What that tells Reinhardt is that retailers have a responsibility and opportunity to educate consumers about the veracity of the health claims being made. "I would say the real challenge is, How do I lead someone through the store for better health?" says Reinhardt. "From a retailer's perspective, it means keeping up with things—the emerging science that's being covered in the media—and imparting that knowledge in a responsible way to consumers."

Walsh takes it one step further and says naturals and organics retailers should start holding manufacturers accountable for their product claims, and refuse to carry products they feel mislead consumers. "Natural foods retailers could work to set some standards," she says. "The only magic bullets we know of are fruits, vegetables and whole grains. It's not going to be echinacea or ginkgo, because the science isn't sound enough yet to show there is a benefit to these herbal remedies [as ingredients in functional foods.]"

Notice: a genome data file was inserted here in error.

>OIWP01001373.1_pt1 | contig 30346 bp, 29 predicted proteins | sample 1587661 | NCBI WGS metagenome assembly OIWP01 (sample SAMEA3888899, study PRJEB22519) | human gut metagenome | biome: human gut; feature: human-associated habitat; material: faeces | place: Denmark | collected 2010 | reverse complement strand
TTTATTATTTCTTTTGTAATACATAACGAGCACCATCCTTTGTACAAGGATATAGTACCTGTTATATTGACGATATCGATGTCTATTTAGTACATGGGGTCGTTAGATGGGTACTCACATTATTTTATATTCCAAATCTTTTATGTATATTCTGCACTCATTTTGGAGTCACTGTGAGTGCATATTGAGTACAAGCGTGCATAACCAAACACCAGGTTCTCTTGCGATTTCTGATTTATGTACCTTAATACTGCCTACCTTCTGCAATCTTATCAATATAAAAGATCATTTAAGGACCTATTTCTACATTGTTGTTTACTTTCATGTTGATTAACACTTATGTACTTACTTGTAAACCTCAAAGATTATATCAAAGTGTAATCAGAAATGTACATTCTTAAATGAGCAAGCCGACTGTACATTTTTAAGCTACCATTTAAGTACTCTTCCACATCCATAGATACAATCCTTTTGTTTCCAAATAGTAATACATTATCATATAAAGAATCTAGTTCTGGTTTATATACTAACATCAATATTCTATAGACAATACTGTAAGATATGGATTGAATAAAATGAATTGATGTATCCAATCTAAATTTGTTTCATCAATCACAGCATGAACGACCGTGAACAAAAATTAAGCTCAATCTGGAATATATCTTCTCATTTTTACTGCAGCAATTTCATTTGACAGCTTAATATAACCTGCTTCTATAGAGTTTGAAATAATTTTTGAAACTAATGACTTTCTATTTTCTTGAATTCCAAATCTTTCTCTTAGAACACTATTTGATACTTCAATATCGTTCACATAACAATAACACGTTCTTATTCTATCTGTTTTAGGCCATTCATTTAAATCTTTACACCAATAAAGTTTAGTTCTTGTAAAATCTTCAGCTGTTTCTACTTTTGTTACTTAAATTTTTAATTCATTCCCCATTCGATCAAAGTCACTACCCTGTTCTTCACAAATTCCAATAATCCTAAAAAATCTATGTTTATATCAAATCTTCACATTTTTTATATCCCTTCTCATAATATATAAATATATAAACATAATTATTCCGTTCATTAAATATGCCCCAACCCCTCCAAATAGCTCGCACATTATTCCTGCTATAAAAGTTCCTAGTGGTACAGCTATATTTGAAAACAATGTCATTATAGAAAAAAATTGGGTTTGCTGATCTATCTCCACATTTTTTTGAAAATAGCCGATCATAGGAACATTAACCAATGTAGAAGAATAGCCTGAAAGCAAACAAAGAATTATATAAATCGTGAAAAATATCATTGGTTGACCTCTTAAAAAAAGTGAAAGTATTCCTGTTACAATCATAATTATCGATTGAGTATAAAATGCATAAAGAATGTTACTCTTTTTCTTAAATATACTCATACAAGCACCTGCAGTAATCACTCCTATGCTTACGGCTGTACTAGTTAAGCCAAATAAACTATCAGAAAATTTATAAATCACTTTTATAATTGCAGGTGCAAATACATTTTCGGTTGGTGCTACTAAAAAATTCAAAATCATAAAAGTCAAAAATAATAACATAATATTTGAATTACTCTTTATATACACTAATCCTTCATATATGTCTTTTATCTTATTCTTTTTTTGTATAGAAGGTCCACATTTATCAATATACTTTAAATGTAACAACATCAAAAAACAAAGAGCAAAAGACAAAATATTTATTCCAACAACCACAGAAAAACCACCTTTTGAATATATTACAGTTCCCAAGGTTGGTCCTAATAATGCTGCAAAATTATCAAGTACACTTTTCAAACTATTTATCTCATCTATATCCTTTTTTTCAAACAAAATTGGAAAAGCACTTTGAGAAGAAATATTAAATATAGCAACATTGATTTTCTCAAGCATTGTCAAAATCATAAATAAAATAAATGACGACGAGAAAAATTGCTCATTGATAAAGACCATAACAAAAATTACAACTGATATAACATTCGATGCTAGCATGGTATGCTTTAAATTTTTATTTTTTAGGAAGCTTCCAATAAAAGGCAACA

In the meantime, says Walsh, consumers should be proactive about gathering information before they embark on any kind of dietary change they think will improve their health. "You don't have to buy foods that are overly fortified to have a healthy diet. Do what seems sensible—eat a diet with lots of fruits and vegetables."

Connie Guglielmo is a freelance writer and editor in Los Altos, Calif.

Natural Foods Merchandiser volume XXIV/number 11/p. 26

Functional Facts

Functional Component

Natural Source Examples

Fortified Source Examples

Potential Health Benefit


Green vegetables

Eggs, water, prune and vegetable juices

Contributes to maintenance of healthy vision

Insoluble fiber

Wheat bran


May reduce risk of breast and/or colon cancer


Yogurt, other dairy

Yogurt, other dairy

May improve gastrointestinal health

Soy protein


Various products (see article)

May reduce risk of cardiovascular disease

Omega-3 fatty acids

Salmon, tuna, fish/marine oils

Eggs, ice cream, cereal

May reduce risk of cardiovascular disease and improve mental, visual functions

Source: International Food Information Council

Natural Foods Merchandiser volume XXIV/number 11/p. 26

Hide comments


  • Allowed HTML tags: <em> <strong> <blockquote> <br> <p>

Plain text

  • No HTML tags allowed.
  • Web page addresses and e-mail addresses turn into links automatically.
  • Lines and paragraphs break automatically.